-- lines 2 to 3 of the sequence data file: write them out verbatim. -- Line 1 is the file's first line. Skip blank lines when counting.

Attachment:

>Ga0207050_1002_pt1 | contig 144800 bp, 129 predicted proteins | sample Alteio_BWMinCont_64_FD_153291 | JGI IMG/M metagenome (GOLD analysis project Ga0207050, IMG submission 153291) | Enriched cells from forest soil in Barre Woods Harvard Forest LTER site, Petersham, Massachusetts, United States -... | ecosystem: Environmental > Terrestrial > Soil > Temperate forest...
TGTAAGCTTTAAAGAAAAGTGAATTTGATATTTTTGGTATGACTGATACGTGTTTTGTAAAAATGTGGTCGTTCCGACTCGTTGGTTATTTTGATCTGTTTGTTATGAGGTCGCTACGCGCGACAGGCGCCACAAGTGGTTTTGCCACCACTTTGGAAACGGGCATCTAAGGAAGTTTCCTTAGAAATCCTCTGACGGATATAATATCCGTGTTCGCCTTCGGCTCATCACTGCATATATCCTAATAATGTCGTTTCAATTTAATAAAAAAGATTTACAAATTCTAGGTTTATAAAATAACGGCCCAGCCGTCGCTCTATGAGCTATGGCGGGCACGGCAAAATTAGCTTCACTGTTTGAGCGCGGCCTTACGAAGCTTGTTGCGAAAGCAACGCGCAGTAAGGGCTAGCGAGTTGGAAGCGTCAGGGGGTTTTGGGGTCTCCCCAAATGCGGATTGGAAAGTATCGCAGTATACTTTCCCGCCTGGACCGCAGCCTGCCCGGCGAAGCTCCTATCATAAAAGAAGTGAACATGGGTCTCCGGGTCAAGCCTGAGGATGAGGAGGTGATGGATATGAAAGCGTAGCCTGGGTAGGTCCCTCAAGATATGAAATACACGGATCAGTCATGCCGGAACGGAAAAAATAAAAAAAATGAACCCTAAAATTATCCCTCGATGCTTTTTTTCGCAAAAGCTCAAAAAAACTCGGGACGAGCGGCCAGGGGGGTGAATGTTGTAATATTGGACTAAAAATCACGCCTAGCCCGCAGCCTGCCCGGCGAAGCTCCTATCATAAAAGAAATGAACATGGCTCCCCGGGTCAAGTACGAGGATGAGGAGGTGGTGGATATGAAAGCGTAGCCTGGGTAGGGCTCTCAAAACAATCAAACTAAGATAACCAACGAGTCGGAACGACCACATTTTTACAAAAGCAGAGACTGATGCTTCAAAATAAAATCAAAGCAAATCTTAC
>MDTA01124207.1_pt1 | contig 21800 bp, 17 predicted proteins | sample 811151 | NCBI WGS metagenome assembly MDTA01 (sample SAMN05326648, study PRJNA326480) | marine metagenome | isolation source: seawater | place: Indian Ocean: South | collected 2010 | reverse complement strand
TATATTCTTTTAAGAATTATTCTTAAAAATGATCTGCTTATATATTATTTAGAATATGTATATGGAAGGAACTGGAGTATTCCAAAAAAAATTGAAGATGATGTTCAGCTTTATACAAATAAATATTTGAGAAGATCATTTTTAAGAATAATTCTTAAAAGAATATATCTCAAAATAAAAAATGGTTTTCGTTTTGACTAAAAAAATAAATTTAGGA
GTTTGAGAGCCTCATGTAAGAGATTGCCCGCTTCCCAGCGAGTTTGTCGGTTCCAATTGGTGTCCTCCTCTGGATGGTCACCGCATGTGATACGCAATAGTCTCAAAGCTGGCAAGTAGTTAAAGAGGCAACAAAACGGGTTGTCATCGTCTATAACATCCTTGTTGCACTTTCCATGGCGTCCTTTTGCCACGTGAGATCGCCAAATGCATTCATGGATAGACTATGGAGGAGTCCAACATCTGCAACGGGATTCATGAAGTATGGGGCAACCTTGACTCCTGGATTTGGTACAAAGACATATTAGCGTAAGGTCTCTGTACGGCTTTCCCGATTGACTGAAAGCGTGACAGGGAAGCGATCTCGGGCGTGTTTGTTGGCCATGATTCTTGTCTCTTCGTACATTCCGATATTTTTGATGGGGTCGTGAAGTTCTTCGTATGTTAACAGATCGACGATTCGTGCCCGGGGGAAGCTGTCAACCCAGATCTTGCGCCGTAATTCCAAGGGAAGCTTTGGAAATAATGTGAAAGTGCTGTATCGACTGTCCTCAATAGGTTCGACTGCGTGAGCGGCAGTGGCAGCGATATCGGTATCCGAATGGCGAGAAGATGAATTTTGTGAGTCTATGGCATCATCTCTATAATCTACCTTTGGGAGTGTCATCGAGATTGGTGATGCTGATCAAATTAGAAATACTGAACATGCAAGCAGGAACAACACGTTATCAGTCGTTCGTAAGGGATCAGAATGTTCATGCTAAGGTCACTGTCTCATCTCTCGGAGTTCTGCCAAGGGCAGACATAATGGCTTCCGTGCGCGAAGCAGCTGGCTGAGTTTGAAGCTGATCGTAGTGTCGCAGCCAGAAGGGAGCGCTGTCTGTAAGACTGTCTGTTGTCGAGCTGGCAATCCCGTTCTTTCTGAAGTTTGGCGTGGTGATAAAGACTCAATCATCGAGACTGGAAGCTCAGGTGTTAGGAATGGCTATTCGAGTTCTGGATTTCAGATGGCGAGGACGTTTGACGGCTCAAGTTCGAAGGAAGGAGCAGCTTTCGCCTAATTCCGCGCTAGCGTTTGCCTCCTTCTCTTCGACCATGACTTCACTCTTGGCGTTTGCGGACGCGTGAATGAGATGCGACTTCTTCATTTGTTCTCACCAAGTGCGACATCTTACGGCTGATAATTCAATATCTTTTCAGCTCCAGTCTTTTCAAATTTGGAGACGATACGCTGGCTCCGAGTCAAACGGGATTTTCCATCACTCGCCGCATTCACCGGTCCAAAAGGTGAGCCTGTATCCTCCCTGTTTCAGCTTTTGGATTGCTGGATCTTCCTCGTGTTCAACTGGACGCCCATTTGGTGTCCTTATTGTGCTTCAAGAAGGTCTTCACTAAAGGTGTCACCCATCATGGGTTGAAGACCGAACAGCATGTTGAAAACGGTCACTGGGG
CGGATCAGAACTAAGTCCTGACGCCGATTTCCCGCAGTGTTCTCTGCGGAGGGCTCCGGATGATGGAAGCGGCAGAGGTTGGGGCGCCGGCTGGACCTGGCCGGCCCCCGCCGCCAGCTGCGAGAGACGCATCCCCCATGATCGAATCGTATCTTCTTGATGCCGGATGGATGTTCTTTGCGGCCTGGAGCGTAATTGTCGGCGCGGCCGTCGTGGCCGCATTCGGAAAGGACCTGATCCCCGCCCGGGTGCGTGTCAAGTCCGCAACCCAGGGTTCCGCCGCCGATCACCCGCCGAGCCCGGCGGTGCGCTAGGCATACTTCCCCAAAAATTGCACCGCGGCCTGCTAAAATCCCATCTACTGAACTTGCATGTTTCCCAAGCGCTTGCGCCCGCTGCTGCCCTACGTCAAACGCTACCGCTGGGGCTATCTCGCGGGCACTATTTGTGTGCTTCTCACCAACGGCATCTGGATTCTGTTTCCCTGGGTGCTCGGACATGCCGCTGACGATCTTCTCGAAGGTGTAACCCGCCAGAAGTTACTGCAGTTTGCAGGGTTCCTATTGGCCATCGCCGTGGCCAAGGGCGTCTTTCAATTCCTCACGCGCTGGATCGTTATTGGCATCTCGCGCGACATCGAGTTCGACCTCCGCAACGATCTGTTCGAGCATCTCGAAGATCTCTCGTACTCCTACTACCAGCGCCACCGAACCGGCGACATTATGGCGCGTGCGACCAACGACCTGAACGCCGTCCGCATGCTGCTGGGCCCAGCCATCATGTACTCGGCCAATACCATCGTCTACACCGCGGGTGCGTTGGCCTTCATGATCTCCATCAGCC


TGTAAGCTTTAAAGAAAAGTGAATTTGATATTTTTGGTATGACTGATACGTGTTTTGTAAAAATGTGGTCGTTCCGACTCGTTGGTTATTTTGATCTGTTTGTTATGAGGTCGCTACGCGCGACAGGCGCCACAAGTGGTTTTGCCACCACTTTGGAAACGGGCATCTAAGGAAGTTTCCTTAGAAATCCTCTGACGGATATAATATCCGTGTTCGCCTTCGGCTCATCACTGCATATATCCTAATAATGTCGTTTCAATTTAATAAAAAAGATTTACAAATTCTAGGTTTATAAAATAACGGCCCAGCCGTCGCTCTATGAGCTATGGCGGGCACGGCAAAATTAGCTTCACTGTTTGAGCGCGGCCTTACGAAGCTTGTTGCGAAAGCAACGCGCAGTAAGGGCTAGCGAGTTGGAAGCGTCAGGGGGTTTTGGGGTCTCCCCAAATGCGGATTGGAAAGTATCGCAGTATACTTTCCCGCCTGGACCGCAGCCTGCCCGGCGAAGCTCCTATCATAAAAGAAGTGAACATGGGTCTCCGGGTCAAGCCTGAGGATGAGGAGGTGATGGATATGAAAGCGTAGCCTGGGTAGGTCCCTCAAGATATGAAATACACGGATCAGTCATGCCGGAACGGAAAAAATAAAAAAAATGAACCCTAAAATTATCCCTCGATGCTTTTTTTCGCAAAAGCTCAAAAAAACTCGGGACGAGCGGCCAGGGGGGTGAATGTTGTAATATTGGACTAAAAATCACGCCTAGCCCGCAGCCTGCCCGGCGAAGCTCCTATCATAAAAGAAATGAACATGGCTCCCCGGGTCAAGTACGAGGATGAGGAGGTGGTGGATATGAAAGCGTAGCCTGGGTAGGGCTCTCAAAACAATCAAACTAAGATAACCAACGAGTCGGAACGACCACATTTTTACAAAAGCAGAGACTGATGCTTCAAAATAAAATCAAAGCAAATCTTAC
>MDTA01124207.1_pt1 | contig 21800 bp, 17 predicted proteins | sample 811151 | NCBI WGS metagenome assembly MDTA01 (sample SAMN05326648, study PRJNA326480) | marine metagenome | isolation source: seawater | place: Indian Ocean: South | collected 2010 | reverse complement strand